A strange tale? The origins of Securilath™
Paul Whitton, business development manager at The Expanded Metal Company, led the design and development team who created our ExMesh™ Securilath™ range in the 1990s. Here, Paul delves into the archives to tell the story behind one of our most popular mesh security products.
The Strangeways prison riot in Manchester made headlines back in 1990. Lasting for 25 days, it was the longest riot in British penal history – and those of us old enough to remember those events will vividly recall the sight of prisoners on the rooftops of the Victorian-era building.
So how does this momentous event link to The Expanded Metal Company?
During the disturbances, prisoners gained access to the rooftops and other wings through unsecured walls and ceilings. This gave us an idea… and the concept of Securilath™ was born.
We felt there was a market opportunity to develop meshes that could be fitted into walls and ceilings, not only at high risk institutions such as prisons and military establishments, but also buildings used commercially for security and finance, and hi-tech facilities. They could all benefit from enhanced security by adding a layer of expanded metal mesh to the build-up of internal and external walls.
Why the name Securilath™?
Lightweight expanded metal had traditionally been used as a key for plaster and render in walls – it was known as expanded metal lath – or more commonly ‘EML’ in the trade. From the start of the concept, it was clear that we should create a brand that made reference to this application and also to the added security benefits a heavier duty mesh would provide – so the Securilath™ name was adopted.
In the 1990s, ‘ram raiding’ was on the rise, with vehicles used by criminals to break down walls and gain access to premises. Securilath™ was seen as an ideal solution deterrent. Placed within walls, it was discreet. No one expected to come up against it.
At the time, I felt that the biggest opportunity for Securilath™ would lay within external walls. However, I was to be proved wrong…
In the 1990s, ‘target hardening’ was the buzz-phrase used by security professionals to describe measures taken to deter and delay thieves. Early Securilath™ marketing made reference to this – and also referred to the product as ‘The Burglar Beater’!
In the late 90s and through the turn of the century, the application base grew bigger: museums protected their valuable artefacts in secure stores; financial institutions created secure walls between their public and private areas; hospital pharmacies were shrouded in Securilath™; cash handling areas were made more secure in retail stores; and remotely located control and operations rooms in the utilities sector were given upgraded security with the inclusion of Securilath™.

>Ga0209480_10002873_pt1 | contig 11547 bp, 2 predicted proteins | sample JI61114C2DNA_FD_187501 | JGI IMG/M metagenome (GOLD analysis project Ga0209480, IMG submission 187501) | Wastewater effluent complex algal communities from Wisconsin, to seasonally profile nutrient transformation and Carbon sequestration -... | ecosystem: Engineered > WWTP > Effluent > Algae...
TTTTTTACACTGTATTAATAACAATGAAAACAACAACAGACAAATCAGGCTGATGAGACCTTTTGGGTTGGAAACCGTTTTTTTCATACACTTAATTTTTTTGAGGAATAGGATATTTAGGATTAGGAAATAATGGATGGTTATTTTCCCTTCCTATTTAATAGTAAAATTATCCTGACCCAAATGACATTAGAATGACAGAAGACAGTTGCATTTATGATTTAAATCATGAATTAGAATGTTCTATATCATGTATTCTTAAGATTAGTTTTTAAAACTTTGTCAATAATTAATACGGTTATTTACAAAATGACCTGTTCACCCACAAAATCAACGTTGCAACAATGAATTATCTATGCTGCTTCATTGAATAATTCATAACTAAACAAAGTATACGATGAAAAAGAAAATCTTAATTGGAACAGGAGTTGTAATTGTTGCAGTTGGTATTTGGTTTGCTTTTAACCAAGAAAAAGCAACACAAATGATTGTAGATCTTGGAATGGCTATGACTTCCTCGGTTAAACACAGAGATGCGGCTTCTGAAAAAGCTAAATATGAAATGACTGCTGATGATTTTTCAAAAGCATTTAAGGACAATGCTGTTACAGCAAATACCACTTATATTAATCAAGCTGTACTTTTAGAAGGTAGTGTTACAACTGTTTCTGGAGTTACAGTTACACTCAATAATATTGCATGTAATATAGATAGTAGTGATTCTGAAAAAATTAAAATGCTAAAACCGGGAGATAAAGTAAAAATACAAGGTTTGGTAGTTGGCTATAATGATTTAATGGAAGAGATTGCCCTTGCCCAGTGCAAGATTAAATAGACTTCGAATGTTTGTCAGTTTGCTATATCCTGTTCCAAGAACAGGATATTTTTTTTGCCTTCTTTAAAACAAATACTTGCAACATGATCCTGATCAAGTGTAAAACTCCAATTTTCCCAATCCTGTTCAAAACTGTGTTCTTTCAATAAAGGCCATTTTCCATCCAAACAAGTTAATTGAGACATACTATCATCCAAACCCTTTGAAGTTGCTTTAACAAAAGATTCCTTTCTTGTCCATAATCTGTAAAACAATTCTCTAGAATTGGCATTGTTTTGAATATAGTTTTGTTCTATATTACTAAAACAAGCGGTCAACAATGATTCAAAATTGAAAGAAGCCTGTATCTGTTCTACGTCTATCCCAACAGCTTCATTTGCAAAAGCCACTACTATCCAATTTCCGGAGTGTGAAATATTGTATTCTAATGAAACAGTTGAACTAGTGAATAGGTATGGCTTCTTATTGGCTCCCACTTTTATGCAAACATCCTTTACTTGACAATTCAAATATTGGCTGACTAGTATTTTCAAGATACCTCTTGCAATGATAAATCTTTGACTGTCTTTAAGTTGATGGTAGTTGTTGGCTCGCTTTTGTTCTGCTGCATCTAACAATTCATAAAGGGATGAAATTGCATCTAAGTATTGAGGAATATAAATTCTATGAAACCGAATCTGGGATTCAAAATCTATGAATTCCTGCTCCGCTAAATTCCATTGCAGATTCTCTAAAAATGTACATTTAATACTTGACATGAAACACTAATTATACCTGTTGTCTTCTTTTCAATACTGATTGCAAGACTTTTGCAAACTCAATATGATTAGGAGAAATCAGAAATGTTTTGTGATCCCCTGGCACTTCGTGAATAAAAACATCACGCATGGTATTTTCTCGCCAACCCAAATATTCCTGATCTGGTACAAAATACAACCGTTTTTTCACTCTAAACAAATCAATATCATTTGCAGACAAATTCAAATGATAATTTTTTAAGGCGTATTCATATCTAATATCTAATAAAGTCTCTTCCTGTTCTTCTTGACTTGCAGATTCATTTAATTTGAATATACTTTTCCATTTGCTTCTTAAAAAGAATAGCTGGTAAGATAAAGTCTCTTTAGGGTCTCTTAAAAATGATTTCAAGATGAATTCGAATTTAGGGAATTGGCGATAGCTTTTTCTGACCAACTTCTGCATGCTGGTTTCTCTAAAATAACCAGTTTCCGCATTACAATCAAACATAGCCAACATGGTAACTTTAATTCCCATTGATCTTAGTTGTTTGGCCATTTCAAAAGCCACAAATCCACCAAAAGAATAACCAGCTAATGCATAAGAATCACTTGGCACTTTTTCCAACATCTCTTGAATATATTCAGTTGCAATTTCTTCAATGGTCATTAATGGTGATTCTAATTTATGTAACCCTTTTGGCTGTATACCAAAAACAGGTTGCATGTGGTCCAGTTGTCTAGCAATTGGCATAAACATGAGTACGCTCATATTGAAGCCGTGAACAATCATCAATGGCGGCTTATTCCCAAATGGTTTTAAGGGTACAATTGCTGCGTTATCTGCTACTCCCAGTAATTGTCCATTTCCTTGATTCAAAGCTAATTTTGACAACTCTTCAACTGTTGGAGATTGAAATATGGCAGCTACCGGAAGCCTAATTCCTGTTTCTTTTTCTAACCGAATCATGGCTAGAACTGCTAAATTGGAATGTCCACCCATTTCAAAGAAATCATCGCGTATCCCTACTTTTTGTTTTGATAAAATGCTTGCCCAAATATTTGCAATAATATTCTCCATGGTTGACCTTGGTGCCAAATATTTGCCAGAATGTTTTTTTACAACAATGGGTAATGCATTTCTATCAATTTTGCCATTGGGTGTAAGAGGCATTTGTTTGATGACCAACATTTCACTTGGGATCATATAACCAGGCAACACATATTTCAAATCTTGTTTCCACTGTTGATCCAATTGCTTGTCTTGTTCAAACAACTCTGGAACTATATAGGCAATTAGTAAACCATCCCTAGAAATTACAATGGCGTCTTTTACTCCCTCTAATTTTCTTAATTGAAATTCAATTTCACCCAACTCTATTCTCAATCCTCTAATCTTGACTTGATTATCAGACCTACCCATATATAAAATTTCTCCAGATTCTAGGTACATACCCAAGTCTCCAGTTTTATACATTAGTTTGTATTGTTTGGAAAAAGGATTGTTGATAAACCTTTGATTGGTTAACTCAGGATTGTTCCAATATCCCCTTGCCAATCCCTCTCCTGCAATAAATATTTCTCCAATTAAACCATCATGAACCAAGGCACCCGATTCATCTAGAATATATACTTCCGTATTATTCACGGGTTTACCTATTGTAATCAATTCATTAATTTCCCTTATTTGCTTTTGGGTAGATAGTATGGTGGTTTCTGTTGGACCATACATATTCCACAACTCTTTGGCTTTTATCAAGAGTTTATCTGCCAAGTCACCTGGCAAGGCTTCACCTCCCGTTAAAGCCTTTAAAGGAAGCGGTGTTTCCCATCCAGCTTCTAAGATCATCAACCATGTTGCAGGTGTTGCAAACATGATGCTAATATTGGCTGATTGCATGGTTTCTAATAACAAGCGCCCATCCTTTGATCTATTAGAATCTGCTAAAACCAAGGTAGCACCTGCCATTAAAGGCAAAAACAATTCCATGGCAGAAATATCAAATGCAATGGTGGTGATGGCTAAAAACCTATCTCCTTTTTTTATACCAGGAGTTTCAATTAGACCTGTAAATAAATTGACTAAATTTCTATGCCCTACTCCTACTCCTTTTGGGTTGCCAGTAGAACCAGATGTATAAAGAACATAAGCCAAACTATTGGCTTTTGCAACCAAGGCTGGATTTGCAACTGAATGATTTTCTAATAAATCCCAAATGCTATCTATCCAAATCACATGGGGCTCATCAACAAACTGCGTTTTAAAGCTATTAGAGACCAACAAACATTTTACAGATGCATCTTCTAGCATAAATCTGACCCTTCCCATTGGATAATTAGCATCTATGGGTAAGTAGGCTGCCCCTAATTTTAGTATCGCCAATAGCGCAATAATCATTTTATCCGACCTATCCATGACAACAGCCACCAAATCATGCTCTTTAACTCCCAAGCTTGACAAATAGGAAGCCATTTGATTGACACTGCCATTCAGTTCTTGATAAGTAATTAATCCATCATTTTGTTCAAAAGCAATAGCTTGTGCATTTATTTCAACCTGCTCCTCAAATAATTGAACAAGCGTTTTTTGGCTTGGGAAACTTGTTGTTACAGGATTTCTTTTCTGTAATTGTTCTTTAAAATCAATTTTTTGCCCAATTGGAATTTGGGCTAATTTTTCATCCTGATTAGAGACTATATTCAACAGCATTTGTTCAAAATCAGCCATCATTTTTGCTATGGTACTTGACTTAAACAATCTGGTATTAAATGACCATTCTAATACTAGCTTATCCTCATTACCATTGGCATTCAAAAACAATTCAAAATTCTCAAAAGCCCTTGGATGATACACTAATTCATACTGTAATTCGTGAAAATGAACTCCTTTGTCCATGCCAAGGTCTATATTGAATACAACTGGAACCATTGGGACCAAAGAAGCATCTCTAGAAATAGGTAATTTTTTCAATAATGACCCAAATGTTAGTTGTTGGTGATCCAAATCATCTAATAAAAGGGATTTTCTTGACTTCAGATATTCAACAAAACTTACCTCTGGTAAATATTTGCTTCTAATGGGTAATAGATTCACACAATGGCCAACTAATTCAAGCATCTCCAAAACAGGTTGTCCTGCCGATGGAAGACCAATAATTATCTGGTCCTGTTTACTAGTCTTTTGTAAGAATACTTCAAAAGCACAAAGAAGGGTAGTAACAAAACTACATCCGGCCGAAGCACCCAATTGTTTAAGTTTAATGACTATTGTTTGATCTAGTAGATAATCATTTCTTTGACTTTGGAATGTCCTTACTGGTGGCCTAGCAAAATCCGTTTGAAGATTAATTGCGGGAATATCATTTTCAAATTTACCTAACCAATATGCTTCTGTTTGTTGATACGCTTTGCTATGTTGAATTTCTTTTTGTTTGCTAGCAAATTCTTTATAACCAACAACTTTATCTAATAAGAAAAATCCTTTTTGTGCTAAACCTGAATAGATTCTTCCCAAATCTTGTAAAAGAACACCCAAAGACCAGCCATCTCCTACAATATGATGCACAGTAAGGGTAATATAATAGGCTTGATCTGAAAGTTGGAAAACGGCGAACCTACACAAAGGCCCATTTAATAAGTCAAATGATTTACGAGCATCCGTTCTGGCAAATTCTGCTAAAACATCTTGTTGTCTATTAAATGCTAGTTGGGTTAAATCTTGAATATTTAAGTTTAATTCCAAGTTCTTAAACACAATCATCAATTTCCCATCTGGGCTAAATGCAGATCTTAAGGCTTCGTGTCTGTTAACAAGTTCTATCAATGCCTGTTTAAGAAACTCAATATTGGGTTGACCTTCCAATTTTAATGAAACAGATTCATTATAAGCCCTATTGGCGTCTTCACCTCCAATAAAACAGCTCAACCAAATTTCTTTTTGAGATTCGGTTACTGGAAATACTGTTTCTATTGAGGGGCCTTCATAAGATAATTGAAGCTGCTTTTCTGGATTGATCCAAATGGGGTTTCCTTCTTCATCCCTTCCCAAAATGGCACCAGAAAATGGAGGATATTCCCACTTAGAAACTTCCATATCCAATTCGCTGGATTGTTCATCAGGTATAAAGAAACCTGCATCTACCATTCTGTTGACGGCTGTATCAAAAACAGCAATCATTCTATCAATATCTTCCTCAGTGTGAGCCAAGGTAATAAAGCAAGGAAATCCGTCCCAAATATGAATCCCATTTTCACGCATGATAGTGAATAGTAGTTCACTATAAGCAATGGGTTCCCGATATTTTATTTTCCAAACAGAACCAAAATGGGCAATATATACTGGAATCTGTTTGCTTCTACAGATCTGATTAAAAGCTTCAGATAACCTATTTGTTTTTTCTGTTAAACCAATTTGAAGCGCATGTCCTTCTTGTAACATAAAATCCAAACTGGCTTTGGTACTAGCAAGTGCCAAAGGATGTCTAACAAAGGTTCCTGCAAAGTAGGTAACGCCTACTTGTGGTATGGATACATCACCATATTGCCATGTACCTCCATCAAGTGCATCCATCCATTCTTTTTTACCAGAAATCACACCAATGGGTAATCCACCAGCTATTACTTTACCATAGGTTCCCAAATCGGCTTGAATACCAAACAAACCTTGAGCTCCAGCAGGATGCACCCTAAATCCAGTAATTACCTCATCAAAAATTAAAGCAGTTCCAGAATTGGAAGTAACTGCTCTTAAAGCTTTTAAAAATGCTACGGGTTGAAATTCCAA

In recent years, the massive increase in the use of high value IT hardware, from the inclusion of computer suites in schools and universities, and storage of PCs and laptops, to the growth of data centres packed with banks of servers, has led to additional protection requirements. Securilath™ is an increasingly popular solution. And by safeguarding IT equipment, IP and sensitive data can be secured too.
Throughout the years, we have collaborated extensively with the Police and other security consultants – and these relationships continue today. This has led to continuous improvements being made in Securilath™’s performance, backed up by testing under Building Research Establishment (BRE)/the Loss Prevention Certification (LPCB) and Secured By Design, culminating with the LPS 1175 SR1, SR2 and SR3 accreditations that Securilath™ holds.
I returned to The Expanded Metal Company in 2018 after a six-year absence and am happy to be working with my team and carrying on our commitment to continuous product development. We’re continuing to broaden the appeal of the Securilath™ product range, and are extending the scope of applications, backed up by testing and certification.
Expamet, SecurilathTM… what’s the difference?
Originally, Expamet was a brand name belonging to The Expanded Metal Company (The Expanded Metal Company formed the Expamet International plc group of companies in 1918) and after Securilath™ was launched, ‘Expamet Securilath’ then became a regular specification in many projects.
The Expanded Metal Company left the Expamet group under new ownership in 2006, meaning that the Expamet name was no longer used by us. But the manufacture and further development of Securilath™ (now under The Expanded Metal Company’s ExMesh™ metal security solutions brand) continued at our site in Hartlepool, UK.
For more information on Securilath™ click here.